Mexico’s Election Doubts May Linger

Times Staff Writer

Top electoral officials and judges are feeding doubts about the outcome of Mexico’s presidential vote by declining to release details about a recount of 4 million ballots and by moving quickly to destroy all 41 million ballots, legal experts said Friday.

The seven judges of the Federal Electoral Tribunal declared conservative candidate Felipe Calderon president-elect on Tuesday. But the tribunal’s 300-page ruling on the vote left some experts shaking their heads.

John M. Ackerman, a law professor at the National Autonomous University of Mexico, said the judges had made no effort to investigate possible financing improprieties and other charges made by leftist candidate Andres Manuel Lopez Obrador. The ruling also failed to cite any legal precedents in its refusal to have the election annulled, Ackerman said.

The court opened ballot boxes and recounted 4 million votes, but only to determine whether there was evidence of outright fraud -- and declared that they had found none. The recount tallies were not released.


“The tribunal is explicitly preventing us from seeing what actually happened in the partial recount,” Ackerman said. “The result of all this is that we don’t have certainty.”

A Federal Electoral Tribunal spokesman said the judges would not comment on the ruling. He said no further information would be released on the recount.

On Thursday, the Federal Electoral Institute, or IFE, which organizes elections, denied a request by Ackerman and others to have access to the ballots.

By law, ballots here are destroyed after an election is certified, but the law does not stipulate when.


Irma Sandoval, director of the National Autonomous University’s Laboratory for the Study and Analysis of Corruption and Transparency in Mexico, said the ballot request was made through the fledgling public records act, which grants access to documents not covered by privacy and national security restrictions.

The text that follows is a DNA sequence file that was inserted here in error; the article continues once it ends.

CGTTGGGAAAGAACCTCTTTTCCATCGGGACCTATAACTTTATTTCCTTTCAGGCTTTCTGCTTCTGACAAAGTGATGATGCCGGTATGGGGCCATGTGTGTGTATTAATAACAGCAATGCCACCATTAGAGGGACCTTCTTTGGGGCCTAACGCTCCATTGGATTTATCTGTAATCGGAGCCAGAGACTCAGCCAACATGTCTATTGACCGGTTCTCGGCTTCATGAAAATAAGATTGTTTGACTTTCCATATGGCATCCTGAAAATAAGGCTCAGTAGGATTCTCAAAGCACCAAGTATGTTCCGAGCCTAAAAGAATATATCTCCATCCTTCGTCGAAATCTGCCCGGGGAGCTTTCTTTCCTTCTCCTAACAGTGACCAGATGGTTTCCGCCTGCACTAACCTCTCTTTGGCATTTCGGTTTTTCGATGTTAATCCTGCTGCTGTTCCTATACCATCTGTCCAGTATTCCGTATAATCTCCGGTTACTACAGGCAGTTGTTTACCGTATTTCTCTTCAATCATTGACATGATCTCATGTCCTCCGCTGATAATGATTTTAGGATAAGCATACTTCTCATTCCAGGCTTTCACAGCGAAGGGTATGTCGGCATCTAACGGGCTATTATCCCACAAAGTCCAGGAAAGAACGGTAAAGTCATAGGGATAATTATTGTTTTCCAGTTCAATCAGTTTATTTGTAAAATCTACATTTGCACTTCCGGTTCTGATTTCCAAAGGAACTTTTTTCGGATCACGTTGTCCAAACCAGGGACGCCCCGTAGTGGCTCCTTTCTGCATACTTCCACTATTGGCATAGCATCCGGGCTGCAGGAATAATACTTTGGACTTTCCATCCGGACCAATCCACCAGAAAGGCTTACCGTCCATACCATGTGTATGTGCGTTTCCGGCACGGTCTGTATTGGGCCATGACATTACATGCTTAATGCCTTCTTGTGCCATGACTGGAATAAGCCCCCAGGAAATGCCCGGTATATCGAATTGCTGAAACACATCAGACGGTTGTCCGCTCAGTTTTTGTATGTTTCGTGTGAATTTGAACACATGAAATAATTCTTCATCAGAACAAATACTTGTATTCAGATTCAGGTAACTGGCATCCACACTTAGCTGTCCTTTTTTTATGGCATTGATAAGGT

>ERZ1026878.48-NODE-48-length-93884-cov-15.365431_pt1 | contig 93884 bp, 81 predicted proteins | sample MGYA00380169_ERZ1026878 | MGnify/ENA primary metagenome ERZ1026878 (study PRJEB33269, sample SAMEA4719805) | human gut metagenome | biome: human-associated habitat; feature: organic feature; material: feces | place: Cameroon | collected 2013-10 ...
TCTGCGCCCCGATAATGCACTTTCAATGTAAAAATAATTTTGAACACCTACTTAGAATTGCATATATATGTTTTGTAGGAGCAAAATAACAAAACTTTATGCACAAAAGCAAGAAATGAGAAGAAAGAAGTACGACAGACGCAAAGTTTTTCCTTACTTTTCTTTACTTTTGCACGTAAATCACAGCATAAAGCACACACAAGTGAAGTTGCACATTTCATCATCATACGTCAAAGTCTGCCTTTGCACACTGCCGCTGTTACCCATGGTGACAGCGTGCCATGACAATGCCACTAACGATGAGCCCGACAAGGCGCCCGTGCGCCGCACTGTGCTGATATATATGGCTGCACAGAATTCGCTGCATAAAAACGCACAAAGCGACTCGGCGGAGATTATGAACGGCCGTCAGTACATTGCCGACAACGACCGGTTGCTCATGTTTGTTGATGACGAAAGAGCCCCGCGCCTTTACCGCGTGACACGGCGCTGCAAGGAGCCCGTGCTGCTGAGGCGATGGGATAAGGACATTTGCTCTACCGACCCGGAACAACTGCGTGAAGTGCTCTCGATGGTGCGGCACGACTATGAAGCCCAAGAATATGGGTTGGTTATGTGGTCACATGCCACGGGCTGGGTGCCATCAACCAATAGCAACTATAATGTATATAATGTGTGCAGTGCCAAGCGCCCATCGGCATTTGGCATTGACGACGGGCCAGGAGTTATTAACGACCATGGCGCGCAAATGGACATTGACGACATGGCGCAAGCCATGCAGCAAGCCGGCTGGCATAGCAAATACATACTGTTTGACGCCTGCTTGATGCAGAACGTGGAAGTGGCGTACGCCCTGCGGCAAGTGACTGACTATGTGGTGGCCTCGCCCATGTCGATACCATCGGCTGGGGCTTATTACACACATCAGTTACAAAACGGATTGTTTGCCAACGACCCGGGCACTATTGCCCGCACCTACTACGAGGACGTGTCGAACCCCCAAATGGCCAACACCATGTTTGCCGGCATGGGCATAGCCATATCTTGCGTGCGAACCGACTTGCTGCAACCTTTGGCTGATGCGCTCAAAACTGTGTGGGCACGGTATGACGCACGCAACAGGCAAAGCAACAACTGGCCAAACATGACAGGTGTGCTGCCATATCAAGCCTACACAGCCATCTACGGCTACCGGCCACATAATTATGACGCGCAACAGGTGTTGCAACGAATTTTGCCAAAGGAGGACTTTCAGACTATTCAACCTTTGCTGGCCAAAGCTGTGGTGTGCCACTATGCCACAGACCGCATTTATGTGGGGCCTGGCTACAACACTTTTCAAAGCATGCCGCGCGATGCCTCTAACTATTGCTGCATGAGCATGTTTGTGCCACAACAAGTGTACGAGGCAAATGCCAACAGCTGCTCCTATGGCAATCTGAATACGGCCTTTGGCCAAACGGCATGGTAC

“The IFE denied our request because, they said, the ballots are not documents,” Sandoval said. “The ballots are printed by the government. But the IFE said that at the moment a citizen marks the ballot, it’s no longer a document. It’s a very metaphysical argument.”

Writers Elena Poniatowska and Carlos Monsivais, who supported Lopez Obrador’s presidential bid, joined the petition seeking access to the ballots.

Sandoval said she and others were considering an appeal to the Supreme Court to keep the IFE from destroying the ballots.


The IFE’s rejection of the request led Sandoval to compare this election to 1988, when the outgoing government burned ballots rather than allow a recount that might have proved leftist candidate Cuauhtemoc Cardenas’ allegations of fraud in his loss to ruling party nominee Carlos Salinas de Gortari.

“All of the reforms we’ve had since 1988 have been designed to bring the left back into the electoral process, and now the left is on the street,” Sandoval said. “If the IFE proceeds with the rushed and premature destruction of the ballots, then the comparisons to 1988 will be more than apt.”

Lorenzo Cordova, a law professor at the National Autonomous University, said that although the election was flawed, it was mostly a success. On election day, he said, all of the political parties praised the way the IFE conducted the vote.

“The errors of the IFE were in communication,” Cordova said, after the narrow margin between Calderon and Lopez Obrador became clear. “They didn’t know how to face a politically delicate situation in the way they released information in the days after the election. They created a lot of doubts.”


Cordova said he opposed granting public access to the ballots because there was no guarantee a “citizen recount” would follow established standards. But he said the election had shown the need for new reforms, including improved regulation of the media and private financing of campaigns.


Carlos Martinez of The Times’ Mexico City Bureau contributed to this report.